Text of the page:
- We set out three big issues to watch out for in President Draghi’s presser this week…
- …our base case is that the ECB will expand and extend its QE programme in December
- China’s third quarter growth better than expected – signs that negative momentum is easing
ECB on hold this week, but action in December
We expect the ECB to keep policy on hold this week. The deterioration in the inflation outlook justifies a move already in our view, but Governing Council members have been lining up to say action this week would be premature. Our base case is that the ECB will step up QE at the December meeting, by extending the end date (beyond September 2016) as well as increasing the monthly purchase size (by EUR 20bn).
Three things to watch
Despite the likely lack of action in October, the meeting could prove to be an interesting one, as we could get a clearer idea of future action. We set out 3 big issues to watch below.
Risks to inflation
At the September meeting, the ECB revised down its medium term inflation projection to 1.7%. At the same time, Mr. Draghi noted that the risks to that forecast were to the downside given the developments in the technical assumptions since the cut-off date. This remains the case in our view, with the euro higher than the ECB expected and oil prices lower (see chart). This means the ECB President should confirm the downside risks. If he does, that would be a strong signal that further easing was on the agenda.
Changes to QE programme
If it becomes clear that more action is on the cards, the next big issue is exactly what the ECB will do. In September, the Governing Council stressed its ‘willingness and ability to act’ noting that ‘the asset purchase programme provides sufficient flexibility in terms of adjusting the size, composition and duration of the programme’. It will be interesting to see whether the President gives any more specific signals about how it could adjust the QE programme.
Deposit rate cut
Up now the ECB has given the guidance that its policy rates had reached the lower bound, and would therefore not be cut further. Any failure to repeat this line when questioned in the press conference, could be a sign that a policy rate cut is back on the table as an option to ease policy further, either on its own or together with a QE extension. A deposit rate cut could be particularly effective in pushing down the euro.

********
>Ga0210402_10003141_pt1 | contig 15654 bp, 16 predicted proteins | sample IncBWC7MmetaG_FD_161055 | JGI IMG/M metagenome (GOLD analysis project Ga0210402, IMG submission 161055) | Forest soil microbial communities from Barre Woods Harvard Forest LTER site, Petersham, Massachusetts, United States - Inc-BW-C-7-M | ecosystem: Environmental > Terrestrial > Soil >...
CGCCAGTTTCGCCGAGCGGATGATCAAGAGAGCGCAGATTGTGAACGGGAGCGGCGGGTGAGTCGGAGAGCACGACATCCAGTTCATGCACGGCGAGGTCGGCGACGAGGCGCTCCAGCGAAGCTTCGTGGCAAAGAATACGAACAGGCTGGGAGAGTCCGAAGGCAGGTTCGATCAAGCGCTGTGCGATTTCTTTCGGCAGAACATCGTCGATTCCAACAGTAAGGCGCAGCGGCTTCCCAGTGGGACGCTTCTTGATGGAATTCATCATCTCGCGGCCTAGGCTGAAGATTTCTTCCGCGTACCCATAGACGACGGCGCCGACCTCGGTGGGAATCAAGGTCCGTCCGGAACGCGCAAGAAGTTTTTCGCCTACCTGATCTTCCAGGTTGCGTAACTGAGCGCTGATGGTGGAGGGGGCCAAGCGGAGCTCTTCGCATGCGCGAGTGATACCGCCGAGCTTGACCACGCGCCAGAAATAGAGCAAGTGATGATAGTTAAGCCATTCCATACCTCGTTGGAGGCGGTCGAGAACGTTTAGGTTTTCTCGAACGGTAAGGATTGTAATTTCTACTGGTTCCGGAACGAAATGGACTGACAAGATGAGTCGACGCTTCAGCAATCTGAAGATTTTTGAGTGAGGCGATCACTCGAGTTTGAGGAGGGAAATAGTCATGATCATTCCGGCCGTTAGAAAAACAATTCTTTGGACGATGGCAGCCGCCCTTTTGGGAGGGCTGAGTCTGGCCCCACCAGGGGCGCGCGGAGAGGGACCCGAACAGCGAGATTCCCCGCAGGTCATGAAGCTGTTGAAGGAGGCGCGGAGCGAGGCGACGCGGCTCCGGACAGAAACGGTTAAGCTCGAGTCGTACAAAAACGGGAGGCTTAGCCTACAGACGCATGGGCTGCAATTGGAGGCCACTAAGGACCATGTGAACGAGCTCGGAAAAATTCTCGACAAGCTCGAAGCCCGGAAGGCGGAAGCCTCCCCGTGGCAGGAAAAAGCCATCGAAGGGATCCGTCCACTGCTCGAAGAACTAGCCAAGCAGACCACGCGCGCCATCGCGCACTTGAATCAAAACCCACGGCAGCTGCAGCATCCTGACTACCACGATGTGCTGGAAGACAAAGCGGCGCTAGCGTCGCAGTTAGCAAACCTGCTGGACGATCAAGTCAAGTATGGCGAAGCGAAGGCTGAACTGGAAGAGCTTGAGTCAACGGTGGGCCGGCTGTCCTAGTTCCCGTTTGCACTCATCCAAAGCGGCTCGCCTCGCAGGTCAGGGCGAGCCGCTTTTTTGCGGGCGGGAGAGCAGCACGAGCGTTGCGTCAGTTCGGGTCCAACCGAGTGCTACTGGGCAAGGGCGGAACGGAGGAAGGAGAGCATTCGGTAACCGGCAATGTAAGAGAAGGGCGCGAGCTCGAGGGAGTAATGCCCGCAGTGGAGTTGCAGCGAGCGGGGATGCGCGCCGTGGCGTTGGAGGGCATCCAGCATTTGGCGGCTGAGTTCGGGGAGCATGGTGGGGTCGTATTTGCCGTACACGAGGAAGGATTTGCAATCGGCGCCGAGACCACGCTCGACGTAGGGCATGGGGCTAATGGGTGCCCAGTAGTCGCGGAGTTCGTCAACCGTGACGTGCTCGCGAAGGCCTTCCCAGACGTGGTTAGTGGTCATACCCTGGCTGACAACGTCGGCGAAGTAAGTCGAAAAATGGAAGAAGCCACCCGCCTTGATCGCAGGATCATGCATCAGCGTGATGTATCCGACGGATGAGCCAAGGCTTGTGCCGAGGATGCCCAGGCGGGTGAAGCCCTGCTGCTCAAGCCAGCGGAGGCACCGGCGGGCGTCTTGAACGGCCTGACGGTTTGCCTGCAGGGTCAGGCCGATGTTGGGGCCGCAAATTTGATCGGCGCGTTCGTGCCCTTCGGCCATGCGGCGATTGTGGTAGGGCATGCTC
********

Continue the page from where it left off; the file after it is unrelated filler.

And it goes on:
China third quarter growth better than expected…
China’s Q3 GDP growth was slightly stronger than expected, slowing to 6.9% yoy in Q3, down from 7% in both Q1 and Q2. This suggests that China will on paper be able to meet the 7% growth target for 2015 announced by China’s authorities. Although the debate over to what extent China’s GDP growth figures are reliable is ongoing, other economic data for September show that the third quarter is ending on a more positive note. Indeed, services output rose to 8.6% in Q3 up from 8.4% in the first half of the year. Meanwhile, despite structural problems in the real estate sector, property sales are showing some improvement, growing at 7.5% yoy in the year to September up from 7.2% in the first eight months. On top of this broad credit growth accelerated to a nine-month high in September. This could raise concerns of the trajectory of China’s debt levels, but in the short run it’s supportive for economic activity. Finally, retail sales growth also edged up.
…with signs negative momentum is easing
There remain, however, some major weak spots, including the ongoing significant slowdown in industry and investment. However, in terms of the whole economy, there are signs that the negative momentum is easing. With stronger fiscal spending in the pipeline and credit growth accelerating that process should continue. We think the authorities will do what it takes going forward to keep the slowdown gradual. Our GDP growth forecast for 2016 is 6.5%.